You may be surprised at the inaccuracies and lack of fairness in your grading system. See what the problems are and find out how to fix them.

One of the most important things that teachers do is to provide feedback to students. It’s possible to have wonderful curricula, engaging lesson plans, and high expectations, but when your feedback is ineffective, students don’t understand how to translate curricula and lessons into improved academic performance. For a student, grades are very important elements of feedback. This means that our grading systems should contain all the elements of good feedback. Most important, they should be accurate and fair.

I realize that being a new teacher or a student teacher is exceptionally challenging and, for the most part, many decisions about grading systems are made by more experienced teachers. But once you reconsider traditional views of grading, reframing this process from an evaluation to a vital form of feedback, you can be a professional advocate for more effective grading systems.

What’s wrong with grading systems?

Try this experiment with a couple dozen colleagues who are student teachers, teachers, and professors. First, ask, “What’s the difference between students who receive A’s and B’s and those who receive D’s and F’s? Brainstorm at least 10 reasons for these differences: organization, parental support, intelligence, and so on.” Then ask your colleagues to do the following simple task that, in the course of a teaching career, we will do thousands of times. Ask them to calculate the final grade for a student, working silently and alone, just as we usually do when calculating real final grades. Here are the marks the student earned during the semester: C, C, MA (missing assignment), D, C, B, MA, MA, B, A. Finally, ask your colleagues to reveal their final grades.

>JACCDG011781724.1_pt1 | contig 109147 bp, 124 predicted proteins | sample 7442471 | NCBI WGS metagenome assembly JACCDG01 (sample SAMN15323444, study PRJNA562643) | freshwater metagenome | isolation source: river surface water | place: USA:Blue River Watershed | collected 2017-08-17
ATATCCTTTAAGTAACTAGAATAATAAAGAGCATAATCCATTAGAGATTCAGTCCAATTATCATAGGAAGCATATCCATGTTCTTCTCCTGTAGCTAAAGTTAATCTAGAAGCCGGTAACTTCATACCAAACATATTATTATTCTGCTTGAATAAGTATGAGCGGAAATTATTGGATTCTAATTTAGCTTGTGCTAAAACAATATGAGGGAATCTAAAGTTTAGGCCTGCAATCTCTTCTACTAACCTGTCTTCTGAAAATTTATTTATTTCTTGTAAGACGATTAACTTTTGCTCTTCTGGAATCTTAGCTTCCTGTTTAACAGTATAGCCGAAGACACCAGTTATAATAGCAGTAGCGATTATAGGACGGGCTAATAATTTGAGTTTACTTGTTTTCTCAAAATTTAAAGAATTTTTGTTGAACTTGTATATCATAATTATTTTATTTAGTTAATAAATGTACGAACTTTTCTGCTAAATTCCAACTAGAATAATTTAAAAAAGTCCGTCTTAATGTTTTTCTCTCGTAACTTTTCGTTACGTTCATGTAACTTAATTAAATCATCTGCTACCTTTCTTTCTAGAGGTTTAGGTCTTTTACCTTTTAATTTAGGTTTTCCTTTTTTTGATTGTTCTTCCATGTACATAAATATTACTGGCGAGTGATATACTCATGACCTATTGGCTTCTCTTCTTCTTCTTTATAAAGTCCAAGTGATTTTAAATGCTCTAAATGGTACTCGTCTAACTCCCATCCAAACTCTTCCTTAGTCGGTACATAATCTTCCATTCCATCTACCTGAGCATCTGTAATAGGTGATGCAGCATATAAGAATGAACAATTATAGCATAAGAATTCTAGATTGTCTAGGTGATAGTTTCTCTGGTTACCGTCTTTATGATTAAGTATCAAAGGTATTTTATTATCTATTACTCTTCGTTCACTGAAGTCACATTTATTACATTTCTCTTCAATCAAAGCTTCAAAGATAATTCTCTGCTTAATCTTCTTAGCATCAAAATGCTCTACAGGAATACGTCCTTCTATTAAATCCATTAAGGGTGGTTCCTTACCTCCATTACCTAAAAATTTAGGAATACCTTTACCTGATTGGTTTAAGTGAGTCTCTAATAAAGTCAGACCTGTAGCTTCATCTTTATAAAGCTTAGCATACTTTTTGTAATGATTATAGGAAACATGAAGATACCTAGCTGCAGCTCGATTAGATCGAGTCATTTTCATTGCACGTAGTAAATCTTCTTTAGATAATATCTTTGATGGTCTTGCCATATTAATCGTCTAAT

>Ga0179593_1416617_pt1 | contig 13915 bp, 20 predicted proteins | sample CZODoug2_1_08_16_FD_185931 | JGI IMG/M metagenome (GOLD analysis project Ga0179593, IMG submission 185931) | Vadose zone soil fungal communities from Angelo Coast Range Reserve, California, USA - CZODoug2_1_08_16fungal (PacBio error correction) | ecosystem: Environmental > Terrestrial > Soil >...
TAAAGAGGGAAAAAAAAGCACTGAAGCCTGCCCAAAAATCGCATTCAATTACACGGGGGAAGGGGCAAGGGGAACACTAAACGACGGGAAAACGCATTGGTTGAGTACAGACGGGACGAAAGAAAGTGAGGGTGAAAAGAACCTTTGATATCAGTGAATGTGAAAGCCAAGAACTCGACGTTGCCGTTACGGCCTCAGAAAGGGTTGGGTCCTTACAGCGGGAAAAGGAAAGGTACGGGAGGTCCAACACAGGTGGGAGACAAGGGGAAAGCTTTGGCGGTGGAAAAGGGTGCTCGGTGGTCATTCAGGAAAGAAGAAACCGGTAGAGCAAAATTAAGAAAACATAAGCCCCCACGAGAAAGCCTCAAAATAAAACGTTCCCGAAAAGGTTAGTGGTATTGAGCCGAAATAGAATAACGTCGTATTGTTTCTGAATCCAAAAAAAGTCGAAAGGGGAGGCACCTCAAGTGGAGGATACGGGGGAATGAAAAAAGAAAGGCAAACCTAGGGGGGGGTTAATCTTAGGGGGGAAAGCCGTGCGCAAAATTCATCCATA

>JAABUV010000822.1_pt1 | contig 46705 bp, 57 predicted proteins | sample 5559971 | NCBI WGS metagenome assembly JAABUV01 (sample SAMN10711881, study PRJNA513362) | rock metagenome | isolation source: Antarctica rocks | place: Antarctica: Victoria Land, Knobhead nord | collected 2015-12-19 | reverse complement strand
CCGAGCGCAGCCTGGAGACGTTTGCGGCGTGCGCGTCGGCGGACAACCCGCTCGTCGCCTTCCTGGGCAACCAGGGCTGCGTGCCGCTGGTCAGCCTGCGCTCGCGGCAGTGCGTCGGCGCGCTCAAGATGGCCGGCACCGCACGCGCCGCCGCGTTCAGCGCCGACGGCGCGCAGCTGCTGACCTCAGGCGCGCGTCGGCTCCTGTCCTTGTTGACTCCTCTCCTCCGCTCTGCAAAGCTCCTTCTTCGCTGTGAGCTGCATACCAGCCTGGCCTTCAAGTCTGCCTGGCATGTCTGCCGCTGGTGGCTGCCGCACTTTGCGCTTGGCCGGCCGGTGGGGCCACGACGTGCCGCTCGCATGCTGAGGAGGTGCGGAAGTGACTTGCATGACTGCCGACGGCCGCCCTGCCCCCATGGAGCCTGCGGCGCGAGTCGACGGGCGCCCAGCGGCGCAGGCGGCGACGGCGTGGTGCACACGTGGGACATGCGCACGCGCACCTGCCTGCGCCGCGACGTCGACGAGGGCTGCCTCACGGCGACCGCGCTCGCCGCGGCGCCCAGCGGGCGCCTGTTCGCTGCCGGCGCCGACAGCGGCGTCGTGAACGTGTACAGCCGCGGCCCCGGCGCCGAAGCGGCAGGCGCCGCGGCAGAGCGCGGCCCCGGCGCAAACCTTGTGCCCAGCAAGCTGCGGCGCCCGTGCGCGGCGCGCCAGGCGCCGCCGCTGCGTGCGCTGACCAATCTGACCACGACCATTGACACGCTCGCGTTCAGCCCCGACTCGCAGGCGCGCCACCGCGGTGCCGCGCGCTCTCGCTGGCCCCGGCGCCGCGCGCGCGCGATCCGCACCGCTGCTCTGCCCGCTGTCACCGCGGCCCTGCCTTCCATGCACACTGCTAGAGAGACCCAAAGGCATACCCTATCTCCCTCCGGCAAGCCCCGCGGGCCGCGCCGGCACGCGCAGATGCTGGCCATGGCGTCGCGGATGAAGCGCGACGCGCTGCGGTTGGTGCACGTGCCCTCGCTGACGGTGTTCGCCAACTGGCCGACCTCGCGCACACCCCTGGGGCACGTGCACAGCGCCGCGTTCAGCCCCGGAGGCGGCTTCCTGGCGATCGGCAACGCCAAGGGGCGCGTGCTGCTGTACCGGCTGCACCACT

When students do not complete homework, the consequence must be a logical one: doing the work.

I’ve conducted this simple experiment with more than 10,000 teachers, administrators, and professors in North America and four other continents. The results are always the same. The same student, with the same intelligence, same organization, and same parental support, received final grades including A, B, C, D, and F. It turns out that the difference between the A and B student and the D and F student had nothing to do with intelligence or home support and everything to do with the different grading systems of individual teachers. When students are asked by their parents, “How did you get that grade?” the most common response is, “I don’t know.” The kids are telling the truth.

How to fix your grading system

Educators must start with the understanding that grading is feedback, and the purpose of feedback is improved performance, not just the announcement of a final evaluation. Feedback that is mysterious, inconsistent, inaccurate, and unfair will never lead to better performance. I’m not suggesting that every teacher use the same grading system. I am, however, making the observation that if three different students with the same performance could earn an A, C, or F depending entirely on the personal choices of the teachers, it is as if the rules changed for every basketball game. As the rules continue to change, the students become discouraged and eventually quit playing the game. In the parts of schooling that society values, like basketball, we tend to insist on consistency, fairness, and accuracy in the officiating. This consistency is the only way students can practice and improve. But change the venue from the court to the academic classroom, and the expectations for consistency go out the window. It doesn’t have to be that way. Here are some simple things that you can do now.

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